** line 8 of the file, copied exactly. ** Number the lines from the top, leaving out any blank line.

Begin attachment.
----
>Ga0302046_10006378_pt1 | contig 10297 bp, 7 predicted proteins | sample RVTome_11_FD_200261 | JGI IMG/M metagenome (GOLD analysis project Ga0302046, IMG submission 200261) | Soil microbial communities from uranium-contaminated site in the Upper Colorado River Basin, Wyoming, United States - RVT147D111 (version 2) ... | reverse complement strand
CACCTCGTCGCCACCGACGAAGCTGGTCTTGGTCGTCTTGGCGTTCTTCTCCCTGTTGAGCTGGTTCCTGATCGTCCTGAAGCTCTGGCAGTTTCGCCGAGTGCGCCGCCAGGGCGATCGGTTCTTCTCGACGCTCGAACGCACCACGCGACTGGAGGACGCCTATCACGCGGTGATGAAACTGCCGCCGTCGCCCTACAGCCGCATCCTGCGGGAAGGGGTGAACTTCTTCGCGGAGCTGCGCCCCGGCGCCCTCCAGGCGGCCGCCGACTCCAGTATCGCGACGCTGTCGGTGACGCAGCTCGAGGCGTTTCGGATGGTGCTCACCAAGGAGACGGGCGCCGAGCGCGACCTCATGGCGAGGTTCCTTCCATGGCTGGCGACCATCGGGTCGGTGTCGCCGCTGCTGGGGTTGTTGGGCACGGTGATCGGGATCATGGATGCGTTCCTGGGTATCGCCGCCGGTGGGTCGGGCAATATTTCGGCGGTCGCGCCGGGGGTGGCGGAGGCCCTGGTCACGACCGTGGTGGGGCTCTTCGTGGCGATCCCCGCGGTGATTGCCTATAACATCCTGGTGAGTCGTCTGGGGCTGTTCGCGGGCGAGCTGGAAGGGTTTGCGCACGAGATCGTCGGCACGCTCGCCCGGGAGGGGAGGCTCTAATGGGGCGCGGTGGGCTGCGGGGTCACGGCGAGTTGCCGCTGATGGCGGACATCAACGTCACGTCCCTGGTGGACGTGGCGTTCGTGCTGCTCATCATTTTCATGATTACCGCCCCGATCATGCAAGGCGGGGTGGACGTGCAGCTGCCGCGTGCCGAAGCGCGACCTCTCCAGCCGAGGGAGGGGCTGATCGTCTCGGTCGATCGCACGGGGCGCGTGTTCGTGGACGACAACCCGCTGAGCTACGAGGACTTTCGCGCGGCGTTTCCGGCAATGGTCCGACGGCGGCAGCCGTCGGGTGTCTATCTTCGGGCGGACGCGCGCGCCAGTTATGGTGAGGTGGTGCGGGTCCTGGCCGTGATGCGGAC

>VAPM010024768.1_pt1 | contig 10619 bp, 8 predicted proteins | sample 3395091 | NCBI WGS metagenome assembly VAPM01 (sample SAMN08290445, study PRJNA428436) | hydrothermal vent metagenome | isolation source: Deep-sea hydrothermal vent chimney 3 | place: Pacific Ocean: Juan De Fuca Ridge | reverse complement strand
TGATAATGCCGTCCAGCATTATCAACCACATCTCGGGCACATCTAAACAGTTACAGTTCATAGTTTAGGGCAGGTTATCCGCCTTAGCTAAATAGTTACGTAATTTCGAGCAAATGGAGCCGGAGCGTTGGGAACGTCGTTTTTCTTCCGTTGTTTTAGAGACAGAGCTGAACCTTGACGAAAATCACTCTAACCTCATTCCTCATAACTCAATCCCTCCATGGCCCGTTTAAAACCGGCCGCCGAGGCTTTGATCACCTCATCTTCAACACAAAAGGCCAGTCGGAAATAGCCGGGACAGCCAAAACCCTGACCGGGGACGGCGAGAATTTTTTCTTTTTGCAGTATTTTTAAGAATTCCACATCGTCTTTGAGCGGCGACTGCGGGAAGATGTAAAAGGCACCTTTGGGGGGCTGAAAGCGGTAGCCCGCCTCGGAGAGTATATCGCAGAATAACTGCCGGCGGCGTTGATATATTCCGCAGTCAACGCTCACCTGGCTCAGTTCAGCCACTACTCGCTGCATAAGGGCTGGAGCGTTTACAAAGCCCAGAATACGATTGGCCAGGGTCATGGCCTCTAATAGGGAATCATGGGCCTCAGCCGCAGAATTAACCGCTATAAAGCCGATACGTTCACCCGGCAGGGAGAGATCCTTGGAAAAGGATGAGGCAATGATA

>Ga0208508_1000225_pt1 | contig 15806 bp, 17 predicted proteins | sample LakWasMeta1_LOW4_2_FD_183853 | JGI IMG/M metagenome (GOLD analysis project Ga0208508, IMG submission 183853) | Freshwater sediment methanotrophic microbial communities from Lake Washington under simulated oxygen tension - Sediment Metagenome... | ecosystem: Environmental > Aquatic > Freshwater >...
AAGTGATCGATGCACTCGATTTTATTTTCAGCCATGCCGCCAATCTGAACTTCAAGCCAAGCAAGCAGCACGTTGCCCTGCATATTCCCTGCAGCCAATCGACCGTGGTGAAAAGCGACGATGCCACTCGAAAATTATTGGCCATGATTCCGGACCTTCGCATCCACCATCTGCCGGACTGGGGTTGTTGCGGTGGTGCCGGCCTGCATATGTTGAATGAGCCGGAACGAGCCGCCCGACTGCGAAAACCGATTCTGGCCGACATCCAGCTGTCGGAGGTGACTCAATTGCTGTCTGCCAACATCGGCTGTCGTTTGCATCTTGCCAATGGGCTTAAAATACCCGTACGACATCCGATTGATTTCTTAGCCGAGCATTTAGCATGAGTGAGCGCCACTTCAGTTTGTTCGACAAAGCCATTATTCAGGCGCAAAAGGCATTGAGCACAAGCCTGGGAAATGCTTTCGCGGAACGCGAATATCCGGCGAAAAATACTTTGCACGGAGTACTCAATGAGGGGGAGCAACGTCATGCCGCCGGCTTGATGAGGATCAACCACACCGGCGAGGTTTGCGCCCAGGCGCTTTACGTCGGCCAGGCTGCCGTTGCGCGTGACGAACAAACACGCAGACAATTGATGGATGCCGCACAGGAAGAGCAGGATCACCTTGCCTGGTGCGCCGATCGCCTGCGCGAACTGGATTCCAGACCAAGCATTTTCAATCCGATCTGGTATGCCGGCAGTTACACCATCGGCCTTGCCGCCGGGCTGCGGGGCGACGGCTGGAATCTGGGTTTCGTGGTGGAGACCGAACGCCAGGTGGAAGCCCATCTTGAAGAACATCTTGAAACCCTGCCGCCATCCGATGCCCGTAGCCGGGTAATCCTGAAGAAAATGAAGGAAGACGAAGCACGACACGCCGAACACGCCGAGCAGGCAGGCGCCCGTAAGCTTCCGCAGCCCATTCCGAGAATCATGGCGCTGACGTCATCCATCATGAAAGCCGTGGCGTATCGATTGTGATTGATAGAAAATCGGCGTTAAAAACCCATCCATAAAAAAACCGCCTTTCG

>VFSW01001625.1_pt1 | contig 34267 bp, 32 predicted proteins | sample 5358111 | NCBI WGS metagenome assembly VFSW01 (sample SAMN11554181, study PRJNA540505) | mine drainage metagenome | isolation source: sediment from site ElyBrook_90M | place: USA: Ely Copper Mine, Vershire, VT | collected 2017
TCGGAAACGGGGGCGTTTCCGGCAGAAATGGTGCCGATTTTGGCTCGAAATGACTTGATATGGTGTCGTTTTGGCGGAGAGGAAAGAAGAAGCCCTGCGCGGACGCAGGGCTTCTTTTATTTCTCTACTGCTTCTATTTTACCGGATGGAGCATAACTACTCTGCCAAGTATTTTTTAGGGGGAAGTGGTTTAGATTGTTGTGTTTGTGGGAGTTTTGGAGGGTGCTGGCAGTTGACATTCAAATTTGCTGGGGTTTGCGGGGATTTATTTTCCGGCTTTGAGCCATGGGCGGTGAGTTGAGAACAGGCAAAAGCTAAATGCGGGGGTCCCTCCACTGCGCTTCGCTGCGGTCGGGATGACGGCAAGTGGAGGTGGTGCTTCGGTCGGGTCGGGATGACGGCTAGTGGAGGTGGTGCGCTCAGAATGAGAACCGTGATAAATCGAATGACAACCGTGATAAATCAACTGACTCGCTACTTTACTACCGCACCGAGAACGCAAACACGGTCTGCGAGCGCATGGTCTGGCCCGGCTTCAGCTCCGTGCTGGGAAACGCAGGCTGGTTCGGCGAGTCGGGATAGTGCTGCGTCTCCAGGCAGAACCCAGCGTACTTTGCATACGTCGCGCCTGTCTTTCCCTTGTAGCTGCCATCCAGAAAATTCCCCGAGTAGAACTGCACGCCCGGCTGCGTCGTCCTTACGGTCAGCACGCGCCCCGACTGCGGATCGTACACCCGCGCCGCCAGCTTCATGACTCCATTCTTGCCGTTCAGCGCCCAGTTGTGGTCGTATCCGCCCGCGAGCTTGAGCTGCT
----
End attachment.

TCGGAAACGGGGGCGTTTCCGGCAGAAATGGTGCCGATTTTGGCTCGAAATGACTTGATATGGTGTCGTTTTGGCGGAGAGGAAAGAAGAAGCCCTGCGCGGACGCAGGGCTTCTTTTATTTCTCTACTGCTTCTATTTTACCGGATGGAGCATAACTACTCTGCCAAGTATTTTTTAGGGGGAAGTGGTTTAGATTGTTGTGTTTGTGGGAGTTTTGGAGGGTGCTGGCAGTTGACATTCAAATTTGCTGGGGTTTGCGGGGATTTATTTTCCGGCTTTGAGCCATGGGCGGTGAGTTGAGAACAGGCAAAAGCTAAATGCGGGGGTCCCTCCACTGCGCTTCGCTGCGGTCGGGATGACGGCAAGTGGAGGTGGTGCTTCGGTCGGGTCGGGATGACGGCTAGTGGAGGTGGTGCGCTCAGAATGAGAACCGTGATAAATCGAATGACAACCGTGATAAATCAACTGACTCGCTACTTTACTACCGCACCGAGAACGCAAACACGGTCTGCGAGCGCATGGTCTGGCCCGGCTTCAGCTCCGTGCTGGGAAACGCAGGCTGGTTCGGCGAGTCGGGATAGTGCTGCGTCTCCAGGCAGAACCCAGCGTACTTTGCATACGTCGCGCCTGTCTTTCCCTTGTAGCTGCCATCCAGAAAATTCCCCGAGTAGAACTGCACGCCCGGCTGCGTCGTCCTTACGGTCAGCACGCGCCCCGACTGCGGATCGTACACCCGCGCCGCCAGCTTCATGACTCCATTCTTGCCGTTCAGCGCCCAGTTGTGGTCGTATCCGCCCGCGAGCTTGAGCTGCT